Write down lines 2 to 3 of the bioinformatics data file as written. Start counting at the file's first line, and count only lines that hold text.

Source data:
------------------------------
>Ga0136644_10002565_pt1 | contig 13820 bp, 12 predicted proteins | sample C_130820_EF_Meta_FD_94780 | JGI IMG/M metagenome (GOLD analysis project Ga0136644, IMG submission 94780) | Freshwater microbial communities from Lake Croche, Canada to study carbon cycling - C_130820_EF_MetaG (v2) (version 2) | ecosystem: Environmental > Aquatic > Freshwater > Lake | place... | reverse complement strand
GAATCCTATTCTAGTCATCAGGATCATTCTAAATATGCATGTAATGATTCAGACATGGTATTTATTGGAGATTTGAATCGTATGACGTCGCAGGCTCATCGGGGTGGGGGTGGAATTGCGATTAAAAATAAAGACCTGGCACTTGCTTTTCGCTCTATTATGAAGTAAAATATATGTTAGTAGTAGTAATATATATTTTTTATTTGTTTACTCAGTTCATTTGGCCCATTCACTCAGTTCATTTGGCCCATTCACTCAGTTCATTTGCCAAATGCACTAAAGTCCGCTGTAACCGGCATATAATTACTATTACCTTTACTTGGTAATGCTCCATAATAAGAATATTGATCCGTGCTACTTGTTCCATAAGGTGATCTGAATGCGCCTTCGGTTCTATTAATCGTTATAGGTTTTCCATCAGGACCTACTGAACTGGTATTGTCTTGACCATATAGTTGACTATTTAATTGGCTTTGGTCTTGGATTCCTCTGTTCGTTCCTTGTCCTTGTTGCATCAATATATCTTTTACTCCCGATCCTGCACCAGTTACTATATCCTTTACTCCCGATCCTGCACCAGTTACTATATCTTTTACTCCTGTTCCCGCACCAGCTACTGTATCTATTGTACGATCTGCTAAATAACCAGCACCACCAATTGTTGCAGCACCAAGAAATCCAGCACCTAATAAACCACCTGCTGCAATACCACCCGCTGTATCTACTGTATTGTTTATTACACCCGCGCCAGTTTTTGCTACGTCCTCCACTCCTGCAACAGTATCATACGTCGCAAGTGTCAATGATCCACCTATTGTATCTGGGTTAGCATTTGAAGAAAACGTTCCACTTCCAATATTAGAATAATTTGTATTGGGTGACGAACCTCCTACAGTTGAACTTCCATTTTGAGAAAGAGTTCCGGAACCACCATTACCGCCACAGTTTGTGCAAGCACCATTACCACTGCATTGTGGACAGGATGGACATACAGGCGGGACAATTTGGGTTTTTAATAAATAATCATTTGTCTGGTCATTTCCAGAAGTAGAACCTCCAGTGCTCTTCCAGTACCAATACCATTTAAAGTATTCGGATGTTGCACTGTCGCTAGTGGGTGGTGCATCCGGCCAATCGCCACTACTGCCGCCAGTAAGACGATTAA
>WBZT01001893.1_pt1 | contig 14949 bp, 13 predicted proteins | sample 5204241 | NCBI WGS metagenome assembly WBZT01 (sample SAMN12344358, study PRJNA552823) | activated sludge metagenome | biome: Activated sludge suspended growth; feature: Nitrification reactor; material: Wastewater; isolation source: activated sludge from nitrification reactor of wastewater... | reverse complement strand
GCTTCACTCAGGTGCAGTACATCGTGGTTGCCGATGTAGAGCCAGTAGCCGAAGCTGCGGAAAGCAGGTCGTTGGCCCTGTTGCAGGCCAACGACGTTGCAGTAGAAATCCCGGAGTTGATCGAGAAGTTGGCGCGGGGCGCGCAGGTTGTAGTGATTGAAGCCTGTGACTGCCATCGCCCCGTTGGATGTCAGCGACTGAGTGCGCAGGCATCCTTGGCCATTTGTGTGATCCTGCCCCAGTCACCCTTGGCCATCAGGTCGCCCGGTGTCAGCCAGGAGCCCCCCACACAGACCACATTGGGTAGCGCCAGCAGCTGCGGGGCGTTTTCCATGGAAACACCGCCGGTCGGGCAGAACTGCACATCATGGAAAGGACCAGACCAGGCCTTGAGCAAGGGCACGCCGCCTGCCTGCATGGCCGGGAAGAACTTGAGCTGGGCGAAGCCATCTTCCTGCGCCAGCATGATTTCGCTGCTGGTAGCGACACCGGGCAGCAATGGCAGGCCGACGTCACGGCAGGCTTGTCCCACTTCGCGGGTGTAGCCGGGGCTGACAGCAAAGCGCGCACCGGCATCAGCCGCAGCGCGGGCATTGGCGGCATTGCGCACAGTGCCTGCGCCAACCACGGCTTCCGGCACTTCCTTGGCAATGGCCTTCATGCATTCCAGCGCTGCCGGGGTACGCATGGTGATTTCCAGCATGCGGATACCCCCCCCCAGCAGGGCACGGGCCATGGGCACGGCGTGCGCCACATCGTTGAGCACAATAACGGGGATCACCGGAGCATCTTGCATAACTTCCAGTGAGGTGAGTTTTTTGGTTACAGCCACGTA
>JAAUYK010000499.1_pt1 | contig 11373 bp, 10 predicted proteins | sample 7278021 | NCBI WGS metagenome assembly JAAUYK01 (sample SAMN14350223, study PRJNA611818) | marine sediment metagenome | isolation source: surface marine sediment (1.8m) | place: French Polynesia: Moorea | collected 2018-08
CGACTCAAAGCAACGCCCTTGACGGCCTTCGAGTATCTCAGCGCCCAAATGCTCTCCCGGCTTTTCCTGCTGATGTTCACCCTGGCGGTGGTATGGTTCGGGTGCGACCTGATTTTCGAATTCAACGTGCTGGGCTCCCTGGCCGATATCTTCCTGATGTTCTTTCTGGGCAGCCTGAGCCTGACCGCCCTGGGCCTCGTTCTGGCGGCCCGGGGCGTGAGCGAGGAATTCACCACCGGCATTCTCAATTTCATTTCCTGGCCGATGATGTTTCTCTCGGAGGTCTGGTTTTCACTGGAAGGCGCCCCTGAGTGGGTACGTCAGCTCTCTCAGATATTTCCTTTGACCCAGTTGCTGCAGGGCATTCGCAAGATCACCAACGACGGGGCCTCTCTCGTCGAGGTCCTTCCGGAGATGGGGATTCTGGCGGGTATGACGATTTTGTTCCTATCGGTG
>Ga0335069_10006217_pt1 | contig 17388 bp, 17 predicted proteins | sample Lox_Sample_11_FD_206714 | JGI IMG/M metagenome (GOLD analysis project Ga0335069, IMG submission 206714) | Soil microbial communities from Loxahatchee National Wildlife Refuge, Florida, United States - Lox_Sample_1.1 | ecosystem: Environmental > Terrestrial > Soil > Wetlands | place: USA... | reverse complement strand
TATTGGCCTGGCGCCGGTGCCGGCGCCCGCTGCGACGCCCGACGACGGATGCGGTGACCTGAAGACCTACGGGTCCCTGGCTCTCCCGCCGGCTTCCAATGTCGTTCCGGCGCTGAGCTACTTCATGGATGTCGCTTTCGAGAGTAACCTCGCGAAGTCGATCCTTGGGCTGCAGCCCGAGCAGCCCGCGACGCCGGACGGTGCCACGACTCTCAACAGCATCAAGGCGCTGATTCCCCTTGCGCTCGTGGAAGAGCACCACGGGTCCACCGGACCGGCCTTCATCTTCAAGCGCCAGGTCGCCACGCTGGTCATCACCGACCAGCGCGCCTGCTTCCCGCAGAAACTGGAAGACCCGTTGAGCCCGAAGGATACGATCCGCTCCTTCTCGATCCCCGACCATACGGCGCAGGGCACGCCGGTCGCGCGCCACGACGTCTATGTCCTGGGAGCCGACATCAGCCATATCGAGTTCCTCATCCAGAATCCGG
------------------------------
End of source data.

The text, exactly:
GAATCCTATTCTAGTCATCAGGATCATTCTAAATATGCATGTAATGATTCAGACATGGTATTTATTGGAGATTTGAATCGTATGACGTCGCAGGCTCATCGGGGTGGGGGTGGAATTGCGATTAAAAATAAAGACCTGGCACTTGCTTTTCGCTCTATTATGAAGTAAAATATATGTTAGTAGTAGTAATATATATTTTTTATTTGTTTACTCAGTTCATTTGGCCCATTCACTCAGTTCATTTGGCCCATTCACTCAGTTCATTTGCCAAATGCACTAAAGTCCGCTGTAACCGGCATATAATTACTATTACCTTTACTTGGTAATGCTCCATAATAAGAATATTGATCCGTGCTACTTGTTCCATAAGGTGATCTGAATGCGCCTTCGGTTCTATTAATCGTTATAGGTTTTCCATCAGGACCTACTGAACTGGTATTGTCTTGACCATATAGTTGACTATTTAATTGGCTTTGGTCTTGGATTCCTCTGTTCGTTCCTTGTCCTTGTTGCATCAATATATCTTTTACTCCCGATCCTGCACCAGTTACTATATCCTTTACTCCCGATCCTGCACCAGTTACTATATCTTTTACTCCTGTTCCCGCACCAGCTACTGTATCTATTGTACGATCTGCTAAATAACCAGCACCACCAATTGTTGCAGCACCAAGAAATCCAGCACCTAATAAACCACCTGCTGCAATACCACCCGCTGTATCTACTGTATTGTTTATTACACCCGCGCCAGTTTTTGCTACGTCCTCCACTCCTGCAACAGTATCATACGTCGCAAGTGTCAATGATCCACCTATTGTATCTGGGTTAGCATTTGAAGAAAACGTTCCACTTCCAATATTAGAATAATTTGTATTGGGTGACGAACCTCCTACAGTTGAACTTCCATTTTGAGAAAGAGTTCCGGAACCACCATTACCGCCACAGTTTGTGCAAGCACCATTACCACTGCATTGTGGACAGGATGGACATACAGGCGGGACAATTTGGGTTTTTAATAAATAATCATTTGTCTGGTCATTTCCAGAAGTAGAACCTCCAGTGCTCTTCCAGTACCAATACCATTTAAAGTATTCGGATGTTGCACTGTCGCTAGTGGGTGGTGCATCCGGCCAATCGCCACTACTGCCGCCAGTAAGACGATTAA
>WBZT01001893.1_pt1 | contig 14949 bp, 13 predicted proteins | sample 5204241 | NCBI WGS metagenome assembly WBZT01 (sample SAMN12344358, study PRJNA552823) | activated sludge metagenome | biome: Activated sludge suspended growth; feature: Nitrification reactor; material: Wastewater; isolation source: activated sludge from nitrification reactor of wastewater... | reverse complement strand